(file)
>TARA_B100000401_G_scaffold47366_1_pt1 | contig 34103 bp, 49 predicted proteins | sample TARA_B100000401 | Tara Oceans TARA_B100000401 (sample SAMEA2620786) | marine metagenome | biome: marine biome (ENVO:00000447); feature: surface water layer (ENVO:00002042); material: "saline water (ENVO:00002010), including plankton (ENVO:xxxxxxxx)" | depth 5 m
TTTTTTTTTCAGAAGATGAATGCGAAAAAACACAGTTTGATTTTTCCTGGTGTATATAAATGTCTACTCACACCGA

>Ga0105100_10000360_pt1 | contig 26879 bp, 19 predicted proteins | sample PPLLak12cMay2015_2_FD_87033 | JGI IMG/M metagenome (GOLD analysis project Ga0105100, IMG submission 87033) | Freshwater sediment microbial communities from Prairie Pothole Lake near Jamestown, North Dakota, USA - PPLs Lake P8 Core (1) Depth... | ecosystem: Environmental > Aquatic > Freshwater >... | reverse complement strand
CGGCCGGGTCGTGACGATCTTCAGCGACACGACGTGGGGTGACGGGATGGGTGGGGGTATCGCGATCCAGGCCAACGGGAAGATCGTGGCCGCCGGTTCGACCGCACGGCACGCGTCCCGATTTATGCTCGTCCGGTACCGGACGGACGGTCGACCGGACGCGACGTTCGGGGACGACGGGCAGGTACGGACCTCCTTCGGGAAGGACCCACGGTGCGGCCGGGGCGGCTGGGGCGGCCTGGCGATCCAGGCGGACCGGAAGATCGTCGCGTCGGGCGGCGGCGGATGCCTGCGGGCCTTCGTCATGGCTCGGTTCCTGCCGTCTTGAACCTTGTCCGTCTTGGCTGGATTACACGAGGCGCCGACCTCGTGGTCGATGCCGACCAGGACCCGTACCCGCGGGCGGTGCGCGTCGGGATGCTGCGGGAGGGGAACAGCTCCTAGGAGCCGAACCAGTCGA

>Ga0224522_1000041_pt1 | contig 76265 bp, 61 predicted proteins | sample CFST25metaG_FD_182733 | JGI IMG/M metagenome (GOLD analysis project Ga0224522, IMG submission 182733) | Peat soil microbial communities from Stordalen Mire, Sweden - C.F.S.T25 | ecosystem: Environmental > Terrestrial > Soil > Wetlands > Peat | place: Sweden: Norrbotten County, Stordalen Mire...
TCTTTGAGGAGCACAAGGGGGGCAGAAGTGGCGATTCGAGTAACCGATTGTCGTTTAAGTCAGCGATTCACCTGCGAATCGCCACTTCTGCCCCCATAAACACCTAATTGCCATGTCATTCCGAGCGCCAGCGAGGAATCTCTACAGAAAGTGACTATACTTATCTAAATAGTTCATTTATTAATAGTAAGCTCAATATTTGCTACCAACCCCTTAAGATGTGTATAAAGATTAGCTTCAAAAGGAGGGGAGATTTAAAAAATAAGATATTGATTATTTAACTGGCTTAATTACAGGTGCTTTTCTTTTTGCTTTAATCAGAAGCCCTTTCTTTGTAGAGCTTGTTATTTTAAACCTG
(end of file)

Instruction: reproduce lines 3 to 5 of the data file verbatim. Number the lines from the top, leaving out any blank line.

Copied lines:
>Ga0105100_10000360_pt1 | contig 26879 bp, 19 predicted proteins | sample PPLLak12cMay2015_2_FD_87033 | JGI IMG/M metagenome (GOLD analysis project Ga0105100, IMG submission 87033) | Freshwater sediment microbial communities from Prairie Pothole Lake near Jamestown, North Dakota, USA - PPLs Lake P8 Core (1) Depth... | ecosystem: Environmental > Aquatic > Freshwater >... | reverse complement strand
CGGCCGGGTCGTGACGATCTTCAGCGACACGACGTGGGGTGACGGGATGGGTGGGGGTATCGCGATCCAGGCCAACGGGAAGATCGTGGCCGCCGGTTCGACCGCACGGCACGCGTCCCGATTTATGCTCGTCCGGTACCGGACGGACGGTCGACCGGACGCGACGTTCGGGGACGACGGGCAGGTACGGACCTCCTTCGGGAAGGACCCACGGTGCGGCCGGGGCGGCTGGGGCGGCCTGGCGATCCAGGCGGACCGGAAGATCGTCGCGTCGGGCGGCGGCGGATGCCTGCGGGCCTTCGTCATGGCTCGGTTCCTGCCGTCTTGAACCTTGTCCGTCTTGGCTGGATTACACGAGGCGCCGACCTCGTGGTCGATGCCGACCAGGACCCGTACCCGCGGGCGGTGCGCGTCGGGATGCTGCGGGAGGGGAACAGCTCCTAGGAGCCGAACCAGTCGA

>Ga0224522_1000041_pt1 | contig 76265 bp, 61 predicted proteins | sample CFST25metaG_FD_182733 | JGI IMG/M metagenome (GOLD analysis project Ga0224522, IMG submission 182733) | Peat soil microbial communities from Stordalen Mire, Sweden - C.F.S.T25 | ecosystem: Environmental > Terrestrial > Soil > Wetlands > Peat | place: Sweden: Norrbotten County, Stordalen Mire...